Part of the Sahara A to Z series
Some time ago someone kindly gave me the official ASO roadbook from the 2007 Lisbon-Dakar Rally, the last one to be held in the Sahara.
Following the murder of a French family in Mauritania just before the Rally (actually thought to be criminals not terrorists), additional threats saw the 2008 event cancelled at the last minute. The following year the Rally moved to South America where it continued to thrive with less controversy until it moved again to Saudi in 2020.
The longest stage in 2007 was across the top of Western Sahara from Tan Tan on the Atlantic to the Mauritanian mining town of Zouerat – 817km via Smara with a tea break at Bir Mogrein. The shortest stage was still 500km long, through the light jungles of western Mali and Senegal where I limped over the border into Senegal some thirty years earlier on two flat tyres (right). I passed plenty of Dakar racers that year too, and eventually ended up in Dakar myself (above left), but not on any sort of podium.
Below some snapshots from the Last Roadbook from what many still feel was the last real Dakar.
Interesting 2019 report on the Mk-Alg smuggling scene.
It’s well know that in the 80s the Moroccans pushed up a huge, 2000-km fortified and mined sand wall or berm (left and right) between their part of the Western Sahara and the remains of the Polisario-controlled lands to the east. It stretches from the Atlantic border with Mauritania northeast towards Smara, on the way cheekily chopping off the desolate corner of Mauritania (not shown on all maps). After Smara it then runs up towards Zag until it reaches the natural barrier of the Jebel Ouarkaziz ridge – the southernmost outlier of the Atlas mountains – right around here and just 22 miles from southern Morocco’s N12 highway.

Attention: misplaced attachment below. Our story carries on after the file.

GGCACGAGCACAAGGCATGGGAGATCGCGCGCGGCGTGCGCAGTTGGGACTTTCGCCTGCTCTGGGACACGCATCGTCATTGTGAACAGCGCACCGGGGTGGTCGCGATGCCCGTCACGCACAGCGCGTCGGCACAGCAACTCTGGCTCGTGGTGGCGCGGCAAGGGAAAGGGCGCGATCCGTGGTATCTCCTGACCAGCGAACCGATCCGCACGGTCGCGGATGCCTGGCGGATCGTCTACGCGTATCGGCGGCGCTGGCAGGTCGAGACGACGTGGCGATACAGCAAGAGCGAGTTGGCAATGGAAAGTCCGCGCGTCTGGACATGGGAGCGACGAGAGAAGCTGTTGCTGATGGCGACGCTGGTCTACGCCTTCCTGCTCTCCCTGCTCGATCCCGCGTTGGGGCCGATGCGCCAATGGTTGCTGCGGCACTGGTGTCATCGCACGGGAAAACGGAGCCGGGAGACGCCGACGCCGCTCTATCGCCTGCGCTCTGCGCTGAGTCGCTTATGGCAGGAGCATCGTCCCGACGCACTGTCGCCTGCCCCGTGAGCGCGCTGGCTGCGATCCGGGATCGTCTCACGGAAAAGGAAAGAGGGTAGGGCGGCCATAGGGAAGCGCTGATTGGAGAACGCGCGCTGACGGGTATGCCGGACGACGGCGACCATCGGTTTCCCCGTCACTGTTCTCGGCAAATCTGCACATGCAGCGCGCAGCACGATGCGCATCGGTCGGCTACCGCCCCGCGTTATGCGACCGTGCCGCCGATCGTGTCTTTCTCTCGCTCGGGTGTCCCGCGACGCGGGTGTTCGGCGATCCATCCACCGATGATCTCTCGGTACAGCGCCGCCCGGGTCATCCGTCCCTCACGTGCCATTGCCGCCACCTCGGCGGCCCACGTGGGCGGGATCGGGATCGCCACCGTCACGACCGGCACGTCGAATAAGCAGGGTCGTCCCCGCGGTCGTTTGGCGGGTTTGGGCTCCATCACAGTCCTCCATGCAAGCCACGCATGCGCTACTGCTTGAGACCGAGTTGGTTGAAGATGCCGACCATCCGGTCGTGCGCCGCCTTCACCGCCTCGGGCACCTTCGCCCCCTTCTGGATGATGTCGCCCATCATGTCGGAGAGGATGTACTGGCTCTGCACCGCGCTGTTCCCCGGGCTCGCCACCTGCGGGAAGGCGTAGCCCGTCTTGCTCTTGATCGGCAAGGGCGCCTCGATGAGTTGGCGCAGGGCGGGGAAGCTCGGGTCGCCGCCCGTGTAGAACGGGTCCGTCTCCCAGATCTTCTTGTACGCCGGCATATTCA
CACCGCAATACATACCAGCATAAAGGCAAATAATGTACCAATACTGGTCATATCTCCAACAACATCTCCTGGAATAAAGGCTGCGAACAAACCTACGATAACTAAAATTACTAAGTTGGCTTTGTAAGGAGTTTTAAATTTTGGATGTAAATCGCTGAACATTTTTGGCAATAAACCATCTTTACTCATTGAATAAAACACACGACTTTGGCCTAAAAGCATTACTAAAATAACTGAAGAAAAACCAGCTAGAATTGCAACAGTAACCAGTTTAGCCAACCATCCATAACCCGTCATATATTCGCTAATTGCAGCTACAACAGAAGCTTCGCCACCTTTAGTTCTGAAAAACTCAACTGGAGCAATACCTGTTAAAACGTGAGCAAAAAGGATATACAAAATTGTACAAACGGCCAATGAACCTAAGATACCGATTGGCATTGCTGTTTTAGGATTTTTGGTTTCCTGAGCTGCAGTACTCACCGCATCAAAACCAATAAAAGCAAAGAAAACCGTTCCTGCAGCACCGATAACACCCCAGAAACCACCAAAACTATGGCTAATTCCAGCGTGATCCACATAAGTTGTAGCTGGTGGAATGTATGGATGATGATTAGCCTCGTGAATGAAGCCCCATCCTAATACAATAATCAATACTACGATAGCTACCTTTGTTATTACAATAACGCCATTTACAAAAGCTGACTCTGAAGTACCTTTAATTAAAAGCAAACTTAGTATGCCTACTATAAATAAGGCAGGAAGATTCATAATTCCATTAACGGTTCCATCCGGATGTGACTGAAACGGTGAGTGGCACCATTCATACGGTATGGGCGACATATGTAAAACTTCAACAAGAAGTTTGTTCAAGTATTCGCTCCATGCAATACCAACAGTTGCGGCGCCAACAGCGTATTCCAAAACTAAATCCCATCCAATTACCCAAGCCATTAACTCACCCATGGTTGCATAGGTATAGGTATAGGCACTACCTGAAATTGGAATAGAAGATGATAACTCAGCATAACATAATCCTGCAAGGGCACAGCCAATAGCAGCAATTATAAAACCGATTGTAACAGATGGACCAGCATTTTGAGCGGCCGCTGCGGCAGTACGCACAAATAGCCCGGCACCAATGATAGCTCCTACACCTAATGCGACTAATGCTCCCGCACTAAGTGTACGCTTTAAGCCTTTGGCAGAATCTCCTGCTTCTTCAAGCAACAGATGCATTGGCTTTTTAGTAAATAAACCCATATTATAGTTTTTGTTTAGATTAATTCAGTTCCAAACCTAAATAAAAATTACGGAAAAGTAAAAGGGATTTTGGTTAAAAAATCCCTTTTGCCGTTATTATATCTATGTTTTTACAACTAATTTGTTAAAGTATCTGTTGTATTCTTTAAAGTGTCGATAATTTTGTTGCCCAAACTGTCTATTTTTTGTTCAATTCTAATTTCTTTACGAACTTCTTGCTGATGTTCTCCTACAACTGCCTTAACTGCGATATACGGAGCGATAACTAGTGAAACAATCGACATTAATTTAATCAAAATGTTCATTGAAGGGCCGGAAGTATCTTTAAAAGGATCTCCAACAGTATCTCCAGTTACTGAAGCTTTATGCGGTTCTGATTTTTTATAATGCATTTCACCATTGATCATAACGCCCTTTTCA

The periodic foums and oums (natural gaps in the ridge) sometimes become locations for strategic forts or installations, like the abandoned one at KM227 on Route MW1 in Morocco (above) from the Polisario war.
It seems the Algerians have got the same idea and have been building an intermittent berm of their own along exposed sections of their border with Morocco where foums in the Ouarkaziz or later, Jebel Bani, would have allowed easy motorised passage.
Click on this point in Algeria some 40km southeast of Mhamid in Morocco, and you can follow the zig-zagging berm northeast for some 40km via a small erg, until it stops near a ridge where rough terrain resumes the job. Branch berms break off to make enclosures or to complicate scouting along the main berm for a gap, and every once in a while there’s some sort of installation, fort or look-out post pushed up by the bulldozer. They even incorporated little gaps for the oueds to flow though (above right) and which are quite possibly mined. Any passages through the small erg are also blocked with a berm (below right).
Way further east towards Figuig, a gap in the jebel there demarking the Moroccan border where the old Oran–Colomb-Bechar rail line used to run has been bermed too (above left).
Nearby, just to the south in Algeria is a monument to General Leclerc whose plane crashed near here in 1947 – it’s pictured on a commemorative stamp. Among other heroic wartime deeds, he’s famed for leading an armoured column up though Chad to help the LRDG attack the Axis forces based in Murzuk, Libya. There are many more monuments to the WW2 liberator of Paris in North Africa and France.
Reading the article linked at the top of the page and it becomes clear traffic flows both ways over the long-closed border. Algeria claims Morocco smuggles loads of hashish southwards to befoul it populace, or to get it to European markets via other routes.
You imagine a berm is fairly easy to make once you order a conscript with a D6 to get on with it.
There’s been bad blood with Morocco for as long as the two countries have existed. Despite Morocco’s wishes, the border with Algeria has been closed to all since the mid-1990s.
More berm activity way down south at Bordj Moktar